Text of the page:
People v. Montoya

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703 P.2d 606 (1985)

The PEOPLE of the State of Colorado, Plaintiff-Appellee, v. Ronald Allen MONTOYA, Defendant-Appellant.

No. 83CA0006.

Colorado Court of Appeals, Div. II.

February 7, 1985.

Rehearing Denied March 14, 1985.

Certiorari Granted August 19, 1985.

*607 Duane Woodard, Atty. Gen., Charles B. Howe, Chief Deputy Atty. Gen., Richard H. Forman, Sol. Gen., Cynthia D. Jones, Asst. Atty. Gen., Denver, for plaintiff-appellee.

David F. Vela, Colorado State Public Defender, Thomas M. Van Cleave, III, Deputy State Public Defender, Denver, for defendant-appellant.


After a police investigation of an incident concerning his 13-year-old stepdaughter, the defendant, Robert Montoya, was charged with the offense of sexual assault on a child. Although his two stepdaughters had previously described the incident in detail, when the prosecution called them as witnesses at trial, they denied the assault had occurred, and claimed that they had fabricated the story as a means of removing the defendant from the household. The prosecution then introduced evidence of the reports the girls had previously given to social workers and the police describing the assaults. The prosecution called the stepdaughters' mother, who also recanted a previous statement and denied that the defendant had admitted the assault to her, and also denied that the assault had occurred. The defendant was convicted after a jury trial. He appeals, contending that the trial court erred in admitting evidence of the witnesses' prior inconsistent statements without a foundation as required by CRE 613, and in admitting evidence of similar transactions. We affirm.


The defendant first contends that the court erred in admitting into evidence the inconsistent prior statements of certain witnesses, even though permitted by § 16-10-201, C.R.S. (1978 Repl. Vol. 8), because the prosecution did not lay a foundation as required by CRE 613. Thus, he asserts that the rule takes precedence over the statute. Therefore, the defendant contends that the witnesses should have been confronted with the fact of the prior inconsistent statements, and had they admitted those statements, further evidence of the statements would have been inadmissible. Because the witnesses here did in fact admit the prior inconsistent statements and attempt to explain them, he argues that it was error to admit the impeachment testimony. We disagree.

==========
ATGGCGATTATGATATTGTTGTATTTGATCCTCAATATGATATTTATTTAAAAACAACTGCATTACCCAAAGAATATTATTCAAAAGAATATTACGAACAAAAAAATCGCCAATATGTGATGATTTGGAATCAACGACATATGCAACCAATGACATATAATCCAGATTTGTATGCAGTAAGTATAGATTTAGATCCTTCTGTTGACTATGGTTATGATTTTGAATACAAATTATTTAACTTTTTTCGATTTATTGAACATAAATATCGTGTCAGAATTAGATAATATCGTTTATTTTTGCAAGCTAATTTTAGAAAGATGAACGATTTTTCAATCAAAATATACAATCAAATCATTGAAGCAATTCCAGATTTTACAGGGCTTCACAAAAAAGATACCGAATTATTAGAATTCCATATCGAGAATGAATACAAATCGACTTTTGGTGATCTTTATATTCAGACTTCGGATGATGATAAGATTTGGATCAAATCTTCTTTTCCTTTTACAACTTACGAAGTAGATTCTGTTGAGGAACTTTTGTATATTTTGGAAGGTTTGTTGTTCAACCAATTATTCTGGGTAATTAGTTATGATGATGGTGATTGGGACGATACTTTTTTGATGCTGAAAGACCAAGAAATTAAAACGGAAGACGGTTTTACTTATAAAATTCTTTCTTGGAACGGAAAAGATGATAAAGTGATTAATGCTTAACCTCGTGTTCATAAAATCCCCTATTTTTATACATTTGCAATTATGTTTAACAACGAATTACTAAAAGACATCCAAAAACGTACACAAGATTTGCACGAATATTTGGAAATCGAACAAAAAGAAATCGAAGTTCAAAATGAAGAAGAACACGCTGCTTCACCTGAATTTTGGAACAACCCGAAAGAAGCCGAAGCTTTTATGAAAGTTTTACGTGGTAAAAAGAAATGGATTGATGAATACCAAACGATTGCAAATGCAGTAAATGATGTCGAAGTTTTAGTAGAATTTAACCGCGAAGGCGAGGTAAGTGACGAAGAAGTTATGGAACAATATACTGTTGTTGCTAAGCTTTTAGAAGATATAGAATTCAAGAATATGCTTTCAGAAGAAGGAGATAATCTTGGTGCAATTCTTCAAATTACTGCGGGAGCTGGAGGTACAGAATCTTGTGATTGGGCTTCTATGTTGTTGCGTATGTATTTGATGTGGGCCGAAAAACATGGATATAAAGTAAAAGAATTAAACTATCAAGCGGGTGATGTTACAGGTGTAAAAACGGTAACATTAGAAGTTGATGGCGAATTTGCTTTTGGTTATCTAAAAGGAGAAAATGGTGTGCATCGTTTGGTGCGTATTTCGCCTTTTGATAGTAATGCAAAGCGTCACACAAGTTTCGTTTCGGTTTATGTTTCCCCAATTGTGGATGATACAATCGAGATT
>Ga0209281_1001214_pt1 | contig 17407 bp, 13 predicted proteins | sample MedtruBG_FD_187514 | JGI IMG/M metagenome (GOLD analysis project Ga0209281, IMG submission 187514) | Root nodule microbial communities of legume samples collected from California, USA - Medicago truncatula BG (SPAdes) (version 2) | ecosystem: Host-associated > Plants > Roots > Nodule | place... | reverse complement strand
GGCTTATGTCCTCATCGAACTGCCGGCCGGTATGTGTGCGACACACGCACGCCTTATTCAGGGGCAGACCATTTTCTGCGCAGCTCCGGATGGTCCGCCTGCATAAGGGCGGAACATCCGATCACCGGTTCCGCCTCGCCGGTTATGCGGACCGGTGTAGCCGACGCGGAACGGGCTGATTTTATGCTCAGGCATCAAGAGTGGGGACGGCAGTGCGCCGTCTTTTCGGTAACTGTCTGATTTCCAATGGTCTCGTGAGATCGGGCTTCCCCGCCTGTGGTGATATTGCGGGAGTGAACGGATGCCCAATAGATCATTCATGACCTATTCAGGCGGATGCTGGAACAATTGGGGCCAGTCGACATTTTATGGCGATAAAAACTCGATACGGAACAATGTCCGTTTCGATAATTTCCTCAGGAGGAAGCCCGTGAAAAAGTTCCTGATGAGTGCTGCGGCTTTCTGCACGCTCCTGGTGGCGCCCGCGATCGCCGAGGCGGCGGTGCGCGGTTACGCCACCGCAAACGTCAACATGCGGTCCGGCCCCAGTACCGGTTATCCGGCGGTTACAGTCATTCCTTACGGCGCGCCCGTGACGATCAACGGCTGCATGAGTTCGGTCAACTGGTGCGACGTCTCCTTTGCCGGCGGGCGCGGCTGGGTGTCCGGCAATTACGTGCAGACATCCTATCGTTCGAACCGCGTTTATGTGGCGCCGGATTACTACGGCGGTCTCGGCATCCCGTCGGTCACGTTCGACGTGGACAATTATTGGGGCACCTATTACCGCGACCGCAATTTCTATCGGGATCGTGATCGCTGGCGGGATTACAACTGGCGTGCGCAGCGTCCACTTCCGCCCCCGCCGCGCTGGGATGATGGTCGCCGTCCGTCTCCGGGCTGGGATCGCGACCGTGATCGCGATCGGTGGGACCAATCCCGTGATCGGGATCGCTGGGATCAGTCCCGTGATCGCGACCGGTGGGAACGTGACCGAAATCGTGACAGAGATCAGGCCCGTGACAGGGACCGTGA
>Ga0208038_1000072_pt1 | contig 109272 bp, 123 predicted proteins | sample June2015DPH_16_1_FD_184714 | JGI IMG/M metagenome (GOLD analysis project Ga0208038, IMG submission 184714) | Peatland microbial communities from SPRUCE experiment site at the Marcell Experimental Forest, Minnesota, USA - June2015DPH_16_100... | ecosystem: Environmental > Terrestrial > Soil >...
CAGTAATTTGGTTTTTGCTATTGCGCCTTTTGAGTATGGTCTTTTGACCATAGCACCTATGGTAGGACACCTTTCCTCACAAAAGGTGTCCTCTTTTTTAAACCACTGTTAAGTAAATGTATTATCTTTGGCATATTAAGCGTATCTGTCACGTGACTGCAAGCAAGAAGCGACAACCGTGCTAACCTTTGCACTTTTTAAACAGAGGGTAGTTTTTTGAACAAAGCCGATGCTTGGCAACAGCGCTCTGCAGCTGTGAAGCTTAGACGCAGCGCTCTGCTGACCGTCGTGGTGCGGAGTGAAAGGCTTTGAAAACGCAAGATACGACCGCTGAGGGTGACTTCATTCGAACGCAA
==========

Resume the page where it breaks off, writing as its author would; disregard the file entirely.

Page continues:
In the case of a conflict between a statute concerning substantive matters and a rule of evidence, the statute prevails over the rule. See People v. McKenna, 196 Colo. 367, 585 P.2d 275 (1978); People v. Hollis, 670 P.2d 441 (Colo.App.1983). The statute at issue here, § 16-10-201, makes admissible in criminal proceedings inconsistent hearsay statements under the conditions set forth in the statute. Interpreting a previous version of this statute, in People v. Smith, 182 Colo. 228, 512 P.2d 269 (1973) the court held that matters relating to admissibility of prior inconsistent statements are substantive in nature.

In order for testimony such as that in question here to be admissible, § 16-10-201 requires that the witness must have made a previous inconsistent statement, and that (a) the witness, while testifying, *608 must be given an opportunity to explain or deny the statement or must be available to give further testimony in the trial; and (b) that the previous statement must purport to relate to a matter within the witness's own knowledge. If the prior statements of a witness appear to be inconsistent, and the two statutory conditions are adequately established, § 16-10-201 mandates the admission of the prior inconsistent statements even as against a party's own witness, whether that party be the prosecution or the defense. People v. Bastardo, 191 Colo. 521, 554 P.2d 297 (1976); People v. Grant, 40 Colo.App. 46, 571 P.2d 1111 (1977). The disputed testimony in this case met the statutory requirements.

Because these statements were admissible under the statute, no additional showing of the witnesses's lack of acknowledgement of the prior inconsistent statements, as required under CRE 613, was necessary. See People v. McKenna, supra; People v. Hollis, supra. Therefore, the admission of the evidence was not error.


The defendant also contends that the trial court erred when it permitted the victim, her sister, and her mother to testify concerning prior similar transactions. We disagree.

The trial court has substantial discretion in deciding the admissibility of evidence of a similar transaction, and only where there is an abuse of discretion will that ruling be disturbed. Pigford v. People, 197 Colo. 358, 593 P.2d 354 (1979). Evidence of prior similar transactions is admissible to prove, among other things, plan, scheme, design, and motive, and this is particularly so in sexual assault cases. People v. Vollentine, 643 P.2d 800 (Colo. App.1982); People v. Whitesel, 200 Colo. 362, 615 P.2d 678 (1980). However, the trial court must, as it did in this case, instruct the jury as to the limited purpose for which the evidence is admitted and for which the jury may consider it. Section 16-10-301, C.R.S. (1978 Repl.Vol. 8).

The trial court found that the proffered similar transactions evidence was relevant and that the probative value of the evidence outweighed the prejudice to the defendant. See People v. Flowers, 644 P.2d 916 (Colo.1982). The court also found that during the event charged, as on the alleged prior occasion, the defendant had forced the victim to behave in a particular manner, that is, to dress in her mother's clothing and parade in front of him, and that this behavior was so similar to the prior transactions that a common plan or scheme was demonstrated. See People v. Vollentine, supra. We perceive no error in the court's ruling.

Judgment affirmed.

SMITH and KELLY, JJ., concur.